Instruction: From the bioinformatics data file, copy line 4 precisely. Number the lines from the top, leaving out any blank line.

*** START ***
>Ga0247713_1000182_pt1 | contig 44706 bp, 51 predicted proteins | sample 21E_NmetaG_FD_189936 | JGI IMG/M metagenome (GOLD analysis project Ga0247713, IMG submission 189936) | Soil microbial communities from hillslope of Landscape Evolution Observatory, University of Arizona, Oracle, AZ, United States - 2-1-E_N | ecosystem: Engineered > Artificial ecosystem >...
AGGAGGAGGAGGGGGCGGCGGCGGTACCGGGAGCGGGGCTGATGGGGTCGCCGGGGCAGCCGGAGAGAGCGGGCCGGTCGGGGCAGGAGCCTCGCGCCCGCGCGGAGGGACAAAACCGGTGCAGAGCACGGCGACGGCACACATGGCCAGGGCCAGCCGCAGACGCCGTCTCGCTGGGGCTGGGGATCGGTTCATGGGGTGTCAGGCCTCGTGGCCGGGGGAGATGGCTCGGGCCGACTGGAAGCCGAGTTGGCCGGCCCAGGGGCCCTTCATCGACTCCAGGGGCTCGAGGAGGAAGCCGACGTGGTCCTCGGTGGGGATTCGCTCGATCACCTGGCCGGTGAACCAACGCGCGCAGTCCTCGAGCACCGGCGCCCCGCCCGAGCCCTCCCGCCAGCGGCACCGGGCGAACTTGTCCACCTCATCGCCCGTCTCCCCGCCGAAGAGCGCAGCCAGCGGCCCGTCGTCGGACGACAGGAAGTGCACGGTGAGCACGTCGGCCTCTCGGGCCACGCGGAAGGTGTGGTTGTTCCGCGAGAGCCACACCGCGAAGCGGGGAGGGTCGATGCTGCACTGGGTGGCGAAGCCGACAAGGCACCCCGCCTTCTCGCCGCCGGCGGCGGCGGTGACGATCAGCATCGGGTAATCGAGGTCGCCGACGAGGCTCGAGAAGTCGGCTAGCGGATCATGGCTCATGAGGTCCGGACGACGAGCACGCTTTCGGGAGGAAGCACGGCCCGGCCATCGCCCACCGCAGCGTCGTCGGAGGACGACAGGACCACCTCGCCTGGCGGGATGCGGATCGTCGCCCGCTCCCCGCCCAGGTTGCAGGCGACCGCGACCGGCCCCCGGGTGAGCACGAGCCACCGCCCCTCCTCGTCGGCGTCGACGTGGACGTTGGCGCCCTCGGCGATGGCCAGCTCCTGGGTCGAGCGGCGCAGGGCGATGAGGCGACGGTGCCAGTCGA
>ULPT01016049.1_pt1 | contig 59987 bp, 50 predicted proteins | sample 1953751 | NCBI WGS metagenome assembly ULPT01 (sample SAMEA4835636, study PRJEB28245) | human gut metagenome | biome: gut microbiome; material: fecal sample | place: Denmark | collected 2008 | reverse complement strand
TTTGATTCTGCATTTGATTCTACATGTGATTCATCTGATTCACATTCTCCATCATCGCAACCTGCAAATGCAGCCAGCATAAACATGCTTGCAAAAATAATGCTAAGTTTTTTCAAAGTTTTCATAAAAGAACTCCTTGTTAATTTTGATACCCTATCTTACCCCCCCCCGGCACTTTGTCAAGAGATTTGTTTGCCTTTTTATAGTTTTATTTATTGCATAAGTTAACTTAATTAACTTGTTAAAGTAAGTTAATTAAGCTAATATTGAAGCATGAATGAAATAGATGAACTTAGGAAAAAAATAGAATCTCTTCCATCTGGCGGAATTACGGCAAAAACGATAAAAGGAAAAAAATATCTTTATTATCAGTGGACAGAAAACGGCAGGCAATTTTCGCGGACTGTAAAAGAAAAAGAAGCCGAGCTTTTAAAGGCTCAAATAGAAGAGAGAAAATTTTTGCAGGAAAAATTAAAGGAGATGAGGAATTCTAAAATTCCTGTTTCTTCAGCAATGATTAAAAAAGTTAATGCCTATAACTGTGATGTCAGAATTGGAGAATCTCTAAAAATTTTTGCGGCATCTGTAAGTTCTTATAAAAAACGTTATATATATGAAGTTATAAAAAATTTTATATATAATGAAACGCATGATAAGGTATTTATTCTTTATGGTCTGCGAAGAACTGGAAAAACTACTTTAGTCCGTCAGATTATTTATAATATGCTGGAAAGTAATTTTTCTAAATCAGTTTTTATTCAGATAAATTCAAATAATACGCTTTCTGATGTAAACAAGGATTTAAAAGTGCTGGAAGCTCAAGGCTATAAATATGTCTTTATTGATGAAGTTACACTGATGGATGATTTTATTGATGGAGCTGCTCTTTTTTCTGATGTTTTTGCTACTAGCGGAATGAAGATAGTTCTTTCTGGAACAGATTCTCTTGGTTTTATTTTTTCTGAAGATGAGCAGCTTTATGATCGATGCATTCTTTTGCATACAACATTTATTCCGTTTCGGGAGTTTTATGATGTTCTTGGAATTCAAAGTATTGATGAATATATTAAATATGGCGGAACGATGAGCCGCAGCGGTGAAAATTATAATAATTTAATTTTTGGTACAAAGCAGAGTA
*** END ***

TTTGATTCTGCATTTGATTCTACATGTGATTCATCTGATTCACATTCTCCATCATCGCAACCTGCAAATGCAGCCAGCATAAACATGCTTGCAAAAATAATGCTAAGTTTTTTCAAAGTTTTCATAAAAGAACTCCTTGTTAATTTTGATACCCTATCTTACCCCCCCCCGGCACTTTGTCAAGAGATTTGTTTGCCTTTTTATAGTTTTATTTATTGCATAAGTTAACTTAATTAACTTGTTAAAGTAAGTTAATTAAGCTAATATTGAAGCATGAATGAAATAGATGAACTTAGGAAAAAAATAGAATCTCTTCCATCTGGCGGAATTACGGCAAAAACGATAAAAGGAAAAAAATATCTTTATTATCAGTGGACAGAAAACGGCAGGCAATTTTCGCGGACTGTAAAAGAAAAAGAAGCCGAGCTTTTAAAGGCTCAAATAGAAGAGAGAAAATTTTTGCAGGAAAAATTAAAGGAGATGAGGAATTCTAAAATTCCTGTTTCTTCAGCAATGATTAAAAAAGTTAATGCCTATAACTGTGATGTCAGAATTGGAGAATCTCTAAAAATTTTTGCGGCATCTGTAAGTTCTTATAAAAAACGTTATATATATGAAGTTATAAAAAATTTTATATATAATGAAACGCATGATAAGGTATTTATTCTTTATGGTCTGCGAAGAACTGGAAAAACTACTTTAGTCCGTCAGATTATTTATAATATGCTGGAAAGTAATTTTTCTAAATCAGTTTTTATTCAGATAAATTCAAATAATACGCTTTCTGATGTAAACAAGGATTTAAAAGTGCTGGAAGCTCAAGGCTATAAATATGTCTTTATTGATGAAGTTACACTGATGGATGATTTTATTGATGGAGCTGCTCTTTTTTCTGATGTTTTTGCTACTAGCGGAATGAAGATAGTTCTTTCTGGAACAGATTCTCTTGGTTTTATTTTTTCTGAAGATGAGCAGCTTTATGATCGATGCATTCTTTTGCATACAACATTTATTCCGTTTCGGGAGTTTTATGATGTTCTTGGAATTCAAAGTATTGATGAATATATTAAATATGGCGGAACGATGAGCCGCAGCGGTGAAAATTATAATAATTTAATTTTTGGTACAAAGCAGAGTA